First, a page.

Wednesday, February 15, 2012

Drama Queens - Opera Costumes from the time of Marie Antoinette

There is a small collection of Opera or Theater Costumes from the time
of Marie Antoinette that I simply adore. 

I have nicknamed this interesting collection of fashion plates
"Drama Queens" just for the fun of it.

(I liked several these ladies so much that I've created my own altered versions of them;
and will be posting some fun artwork using them in upcoming posts.)

Late 18th Century Opera or Theatrical Costume (French)

Not all the costumes are of women, there are some male entertainers as well; 
however the costumes are a bit bizarre - which makes them all the more fascinating.

These French "Theatrical" Costumes are from the late 1770's.
Just the perfect time period for all you Marie Antoinette fans.

I hope you enjoy seeing them!


A bit about 
"Galerie des Modes et Costumes Francais"

In the late 1700's two print sellers in Paris decided to sell fashion plates of current fashions and costumes of the time.  They dubbed this plate series "Galerie des Modes et Costumes Francais" and started selling these plates sporadically from 1778 till 1787.  

 Over the years there have been several book published containing variations of these designs.
Some are black and white only versions of the fashions, others are less crisp colorized versions and then there is my favorite the 1912 version by M. Paul Cornu.

In 1912 many of them were re-worked and sold as a 4 "folio" set.
The images I'm displaying above are from the more modern 1912 version; however I did want you to see an example of an older print from the late 1700's for comparison. 

A much older version "original" version of this fashion plate
I think you will agree that while this older print has a lot of charm;
the 1912 versions are a more entertaining way to view these designs.

I hope you have enjoyed seeing these fantastical costumes from the late 1700's.

Till the next time...


  1. These are utterly beautiful! You never cease to amaze me Evelyn with your gorgeous finds!

    1. Thanks again Ira -
      I love old books and old treasures of all kinds,
      so I'm always on the hunt.


  2. I agree, the 1912 version is much more colorful. All of the plates are charming and the dresses are fabulous. The chinese ones made me laugh, especially the female version. Thank you for sharing these with us. You have a big heart sharing these treasures with us.
    Terri D.

    1. Thanks so much Terri.
      Ya - I'm not sure if the 1912 versions might not be overly colorful in their representation of these costumes considering how tame the colors on the "older" print are. However they sure are entertaining and with them being theatrical costumes, I can rationalize them being a bit over the top.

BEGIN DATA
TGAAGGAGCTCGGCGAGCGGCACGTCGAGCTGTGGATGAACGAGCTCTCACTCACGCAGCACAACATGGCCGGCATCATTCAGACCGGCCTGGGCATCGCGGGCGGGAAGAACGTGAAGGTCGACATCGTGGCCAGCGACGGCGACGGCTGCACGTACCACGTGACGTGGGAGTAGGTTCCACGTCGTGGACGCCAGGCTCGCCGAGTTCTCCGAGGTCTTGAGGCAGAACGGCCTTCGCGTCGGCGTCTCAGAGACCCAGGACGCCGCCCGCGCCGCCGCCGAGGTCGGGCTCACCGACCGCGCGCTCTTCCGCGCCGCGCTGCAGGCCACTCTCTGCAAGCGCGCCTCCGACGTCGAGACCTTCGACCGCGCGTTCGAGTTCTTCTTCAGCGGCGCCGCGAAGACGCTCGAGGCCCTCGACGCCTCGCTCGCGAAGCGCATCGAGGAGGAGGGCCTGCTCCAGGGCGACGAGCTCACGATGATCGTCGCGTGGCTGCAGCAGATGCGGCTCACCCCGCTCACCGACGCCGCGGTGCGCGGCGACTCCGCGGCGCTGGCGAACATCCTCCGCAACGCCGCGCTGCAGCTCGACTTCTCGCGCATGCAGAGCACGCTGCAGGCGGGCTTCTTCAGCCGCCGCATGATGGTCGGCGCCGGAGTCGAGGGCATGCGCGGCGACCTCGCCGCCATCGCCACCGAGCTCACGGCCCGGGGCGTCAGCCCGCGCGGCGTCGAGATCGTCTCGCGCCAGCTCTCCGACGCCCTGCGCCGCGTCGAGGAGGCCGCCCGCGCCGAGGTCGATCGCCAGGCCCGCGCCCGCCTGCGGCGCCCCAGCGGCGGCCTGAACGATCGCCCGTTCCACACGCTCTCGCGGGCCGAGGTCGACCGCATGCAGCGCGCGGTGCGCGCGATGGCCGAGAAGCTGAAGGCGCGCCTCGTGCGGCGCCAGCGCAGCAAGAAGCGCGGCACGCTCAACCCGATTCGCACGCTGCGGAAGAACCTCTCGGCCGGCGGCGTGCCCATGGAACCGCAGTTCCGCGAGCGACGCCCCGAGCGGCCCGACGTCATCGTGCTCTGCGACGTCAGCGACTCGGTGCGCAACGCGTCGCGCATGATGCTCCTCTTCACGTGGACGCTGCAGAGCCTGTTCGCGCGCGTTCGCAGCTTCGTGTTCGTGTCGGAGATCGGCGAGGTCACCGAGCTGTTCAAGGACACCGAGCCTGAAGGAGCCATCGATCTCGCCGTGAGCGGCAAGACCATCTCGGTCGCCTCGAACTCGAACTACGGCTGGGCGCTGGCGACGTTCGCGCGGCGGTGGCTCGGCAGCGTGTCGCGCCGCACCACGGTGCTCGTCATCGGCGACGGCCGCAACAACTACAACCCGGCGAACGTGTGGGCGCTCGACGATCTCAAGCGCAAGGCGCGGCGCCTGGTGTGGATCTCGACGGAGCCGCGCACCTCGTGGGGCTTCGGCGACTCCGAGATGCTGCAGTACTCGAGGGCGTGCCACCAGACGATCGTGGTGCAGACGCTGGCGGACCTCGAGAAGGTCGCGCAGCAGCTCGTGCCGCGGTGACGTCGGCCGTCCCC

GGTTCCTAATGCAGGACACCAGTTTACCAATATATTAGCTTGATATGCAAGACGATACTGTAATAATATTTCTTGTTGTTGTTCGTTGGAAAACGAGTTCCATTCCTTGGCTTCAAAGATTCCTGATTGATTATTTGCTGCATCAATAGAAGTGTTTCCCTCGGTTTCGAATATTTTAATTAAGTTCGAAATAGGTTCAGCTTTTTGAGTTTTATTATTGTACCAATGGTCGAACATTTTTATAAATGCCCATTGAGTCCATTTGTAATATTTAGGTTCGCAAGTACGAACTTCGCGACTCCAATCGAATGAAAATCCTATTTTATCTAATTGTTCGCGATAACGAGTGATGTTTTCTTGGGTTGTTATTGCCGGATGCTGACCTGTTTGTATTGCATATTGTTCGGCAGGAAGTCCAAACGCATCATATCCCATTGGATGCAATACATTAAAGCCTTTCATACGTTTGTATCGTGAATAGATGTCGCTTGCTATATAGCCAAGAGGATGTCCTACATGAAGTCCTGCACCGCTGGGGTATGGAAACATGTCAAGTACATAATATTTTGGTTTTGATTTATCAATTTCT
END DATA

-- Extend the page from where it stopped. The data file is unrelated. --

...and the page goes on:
I'm glad you are enjoying them,

  3. These images give the word "richness" new meaning. I absolutely love them. I had to back and read you -- because I couldn't believe that you were sharing these for our artistic endeavors! I love the dancers. Thank you so much, you are so generous, Eveyln!

    1. Thanks Sheila -

      I'm sure the original artists never imagined that their beautiful work would still be enjoyed over 200 years later. (Well I guess in the case of these 1912 re-prints it would be 100 years later).

      I've really enjoyed creating some fun art pieces with them (watch for upcoming posts to see those) and I hope others have a blast playing with them too.


  4. Hello!
    .... Wow!It's gorgeous! I'm speechless.
    Thank so much!!!

    1. Thanks Sylvie - I'm so glad you like them.
      I think they are a fun collection of period theatrical costumes.

      Keep checking back, I've created some fun art-pieces using some of them.


  5. Dear Evelyn,
    these are simply amazing, much better than the uncoloured versions in any of my books! Thank you so much for posting them. I am giving a talk on the history of stage costumes in a few weeks, I hope it will be OK to use them [with a credit for you, of course] Such images will make all the difference!
    all the best

    1. Thank you for the kind words Clancy - I'm so glad you enjoyed seeing these vintage treasures and I'm thrilled to know they will be used in such a great way.

      Please remember that these colorized versions are from a later period (1912) than the originals (1770's) would have been, so the color schemes are more in keeping with the trends of what would have appealed to a 1912 audience or in keeping with what the 1912 publishers thought the costumes should have been colored, rather than what they originally looked like in the 1770's

      An example of this can be seen by viewing the last image in the post, which shows how a 1770's plate was actually colored.

      Cheers and good luck with your lecture,